Steve Austin had the Austin 3:16 shirts which I'm guessing are still the best selling wrestling shirt ever. It's immortalized in Kevin Love's Budweiser celebration. Stone Cold also has the smoking skulls as another icon. But it doesn't stop with visuals. Icons can target your other senses. Steve Austin's most recognizable icon targets your ears.

Wrap your hand in a towel and punch through the nearest window. A bathroom mirror will work also. Or grab a drinking glass and toss it as hard as possible at the ground. Just make sure to say say da-dun-da-dun-da-dun.

Every wrestler has intro music.

Ohhhhhh what a rush!

That looks dumb on screen when I type it. But that really got me going when I was 5.

It plays before the match but there's a more important time for it to play. Someone you like is in real trouble. You tense up. You don't notice that your ears are waiting for it. Mick Foley got his sock blocked and now he's getting stomped in the middle of the ring. No mercy. They're taking turns hitting him with chairs now. By god, someone's gotta stop this madne..

…If ya smelllllll..!


Monday nights, I'd fire up Nitro and watch the first hour passively as the various Mortal Kombat clones wrestled without much narrative. Then the overlap came and I queued up USA Network. For the next two hours I jammed on the 'Jump' button to toggle between Raw and Nitro. I'd run into my brother's room. "Did you see that?!" Nods. Then run back to my TV.

Popping when someone's music hits is part of the ritual.

When dark characters come out, people now put their cell phones in the air like lighters.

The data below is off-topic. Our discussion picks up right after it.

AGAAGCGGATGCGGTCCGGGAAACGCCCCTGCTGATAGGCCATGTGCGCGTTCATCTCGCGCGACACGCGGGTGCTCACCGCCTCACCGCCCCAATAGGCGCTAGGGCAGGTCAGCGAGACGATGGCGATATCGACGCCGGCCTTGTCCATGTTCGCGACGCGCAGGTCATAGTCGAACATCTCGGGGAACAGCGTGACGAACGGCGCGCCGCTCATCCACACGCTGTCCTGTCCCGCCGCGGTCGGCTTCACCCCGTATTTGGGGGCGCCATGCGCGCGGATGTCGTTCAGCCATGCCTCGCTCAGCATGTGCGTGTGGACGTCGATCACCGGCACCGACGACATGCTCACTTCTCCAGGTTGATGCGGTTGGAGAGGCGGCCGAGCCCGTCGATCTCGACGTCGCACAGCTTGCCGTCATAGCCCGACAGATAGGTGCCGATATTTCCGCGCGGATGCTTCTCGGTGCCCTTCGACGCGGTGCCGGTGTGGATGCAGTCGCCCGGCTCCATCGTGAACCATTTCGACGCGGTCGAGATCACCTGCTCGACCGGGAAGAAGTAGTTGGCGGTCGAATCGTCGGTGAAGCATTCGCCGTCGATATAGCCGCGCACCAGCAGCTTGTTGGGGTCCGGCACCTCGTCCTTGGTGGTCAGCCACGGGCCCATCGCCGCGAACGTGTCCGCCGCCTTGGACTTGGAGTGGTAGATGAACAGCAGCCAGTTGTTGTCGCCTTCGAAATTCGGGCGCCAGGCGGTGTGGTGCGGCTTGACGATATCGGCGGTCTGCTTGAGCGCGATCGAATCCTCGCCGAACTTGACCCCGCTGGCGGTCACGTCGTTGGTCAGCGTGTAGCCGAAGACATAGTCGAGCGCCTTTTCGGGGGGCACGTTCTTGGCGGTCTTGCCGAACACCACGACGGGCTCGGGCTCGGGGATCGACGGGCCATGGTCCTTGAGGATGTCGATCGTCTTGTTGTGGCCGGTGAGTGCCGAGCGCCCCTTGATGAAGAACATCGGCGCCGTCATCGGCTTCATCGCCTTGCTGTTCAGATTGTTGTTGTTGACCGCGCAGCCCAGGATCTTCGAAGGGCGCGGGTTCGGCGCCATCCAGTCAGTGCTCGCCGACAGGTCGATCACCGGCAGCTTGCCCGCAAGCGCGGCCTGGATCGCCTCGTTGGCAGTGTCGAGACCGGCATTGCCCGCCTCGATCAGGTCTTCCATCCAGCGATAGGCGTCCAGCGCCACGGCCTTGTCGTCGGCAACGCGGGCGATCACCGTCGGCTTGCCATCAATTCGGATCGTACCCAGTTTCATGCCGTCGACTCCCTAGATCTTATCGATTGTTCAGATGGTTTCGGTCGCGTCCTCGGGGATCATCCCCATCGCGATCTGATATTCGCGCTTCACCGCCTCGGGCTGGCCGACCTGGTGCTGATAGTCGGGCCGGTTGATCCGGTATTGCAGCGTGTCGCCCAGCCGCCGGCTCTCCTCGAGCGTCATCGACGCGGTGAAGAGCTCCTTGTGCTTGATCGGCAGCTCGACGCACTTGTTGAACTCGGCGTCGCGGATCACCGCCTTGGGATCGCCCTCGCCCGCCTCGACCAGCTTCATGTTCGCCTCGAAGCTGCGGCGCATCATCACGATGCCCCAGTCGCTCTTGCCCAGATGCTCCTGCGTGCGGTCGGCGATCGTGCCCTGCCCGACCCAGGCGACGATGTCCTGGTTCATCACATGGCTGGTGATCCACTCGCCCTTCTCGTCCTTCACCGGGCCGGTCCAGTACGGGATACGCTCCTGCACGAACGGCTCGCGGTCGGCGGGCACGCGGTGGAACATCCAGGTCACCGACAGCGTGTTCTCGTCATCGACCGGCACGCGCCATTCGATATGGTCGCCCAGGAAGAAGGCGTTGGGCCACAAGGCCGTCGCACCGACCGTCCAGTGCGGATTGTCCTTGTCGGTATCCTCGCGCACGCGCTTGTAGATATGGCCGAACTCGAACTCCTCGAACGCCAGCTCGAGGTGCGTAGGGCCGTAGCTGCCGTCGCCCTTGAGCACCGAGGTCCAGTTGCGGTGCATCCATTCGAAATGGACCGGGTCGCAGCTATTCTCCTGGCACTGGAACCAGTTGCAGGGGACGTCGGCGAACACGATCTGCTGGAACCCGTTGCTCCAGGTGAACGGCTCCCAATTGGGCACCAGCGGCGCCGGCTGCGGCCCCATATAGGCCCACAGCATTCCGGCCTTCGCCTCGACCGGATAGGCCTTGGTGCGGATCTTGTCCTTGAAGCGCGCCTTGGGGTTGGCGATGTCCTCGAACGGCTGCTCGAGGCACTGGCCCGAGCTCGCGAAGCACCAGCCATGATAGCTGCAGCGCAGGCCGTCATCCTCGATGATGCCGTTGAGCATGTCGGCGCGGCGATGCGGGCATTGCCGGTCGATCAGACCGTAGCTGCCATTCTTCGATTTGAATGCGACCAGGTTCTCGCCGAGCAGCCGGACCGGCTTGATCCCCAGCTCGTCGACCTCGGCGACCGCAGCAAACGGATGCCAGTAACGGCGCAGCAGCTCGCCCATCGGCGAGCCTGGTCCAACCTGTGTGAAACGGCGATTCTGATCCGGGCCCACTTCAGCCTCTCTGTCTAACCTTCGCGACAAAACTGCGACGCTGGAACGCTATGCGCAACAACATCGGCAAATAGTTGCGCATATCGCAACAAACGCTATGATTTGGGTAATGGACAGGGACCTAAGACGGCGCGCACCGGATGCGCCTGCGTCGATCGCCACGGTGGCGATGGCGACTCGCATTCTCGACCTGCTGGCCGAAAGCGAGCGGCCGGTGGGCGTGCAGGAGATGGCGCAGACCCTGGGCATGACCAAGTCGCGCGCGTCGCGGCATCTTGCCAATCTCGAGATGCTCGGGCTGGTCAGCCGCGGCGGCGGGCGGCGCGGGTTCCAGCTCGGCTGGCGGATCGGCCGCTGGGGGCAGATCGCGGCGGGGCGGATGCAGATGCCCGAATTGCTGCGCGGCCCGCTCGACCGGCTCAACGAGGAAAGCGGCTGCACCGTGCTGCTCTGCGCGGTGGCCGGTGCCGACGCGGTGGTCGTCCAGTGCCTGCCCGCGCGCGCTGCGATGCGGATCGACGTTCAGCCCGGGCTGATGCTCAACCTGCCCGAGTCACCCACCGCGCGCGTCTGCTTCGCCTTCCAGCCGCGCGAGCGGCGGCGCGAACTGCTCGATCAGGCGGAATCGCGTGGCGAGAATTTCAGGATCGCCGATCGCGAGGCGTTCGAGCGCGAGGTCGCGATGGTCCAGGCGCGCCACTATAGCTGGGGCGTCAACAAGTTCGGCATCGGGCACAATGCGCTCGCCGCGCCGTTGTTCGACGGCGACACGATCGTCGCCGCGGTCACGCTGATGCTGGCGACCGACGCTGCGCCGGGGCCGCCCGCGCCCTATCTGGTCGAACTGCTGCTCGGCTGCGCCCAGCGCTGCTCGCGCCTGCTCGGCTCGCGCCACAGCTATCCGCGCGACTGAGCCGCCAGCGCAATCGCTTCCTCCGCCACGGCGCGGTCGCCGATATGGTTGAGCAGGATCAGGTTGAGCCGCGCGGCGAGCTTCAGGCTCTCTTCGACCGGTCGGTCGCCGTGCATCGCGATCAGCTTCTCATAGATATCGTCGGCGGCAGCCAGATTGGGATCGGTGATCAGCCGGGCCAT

And you can always throw your toothpick at your friend and say "Chico".


Nonbelievers are the people who don't believe in the creed. Or who actively oppose it. Nonbelievers usually have their own brands.

Here's a shortcut to see which creeds are opposed to each other: look at the Survivor Series rosters.

Demolition's got 3 partners and they need one for Survivor Series. And their mystery partner is… one of the Bushwhackers?

It wouldn't happen. Well it probably would. But it's noticeable. It feels off.

Sacred Words

Brands have sacred words. If you want to have a strong brand, just do it.


It takes time to develop your brand. But it's what you need if you want to be the best there is. The best there was…


Personal branding is more important today than ever. Start working on it, whether you're the realest guy in the room or you're 7-foot tall.


You've got to nail all the elements of the brand. Again it takes time. But once it's all together, brother, you'll be able to run wild on everyone.


You sit there and you thump your silhouette of guys on horses playing polo. Talk about your Swooshes and your Jobs 3:16. Austin 3:16 says I just whooped your ass.


"Bret screwed Bret."

Vince McMahon became Mr. Manager. He stepped into the light. Whoever had that winged eagle belt around their waist used to be the leader. The company followed that champion.

Now reality mattered. Well. "Reality."

Listening to older WWF broadcasts, ok there a ton of things to notice. But one thing that sticks out is hearing McMahon as strictly an announcer. That was his character.

The Montreal Screw job was the creation story for his personal brand. He was the manifestation of The Man, which itself is a personification of corporations. It gets exaggerated at each step. He became The Devil adjace.

The villains need someone to answer to. The antiheroes need a leader to antagonize. Now they looked to Mr. McMahon.

Backstage, they had always looked to Vince.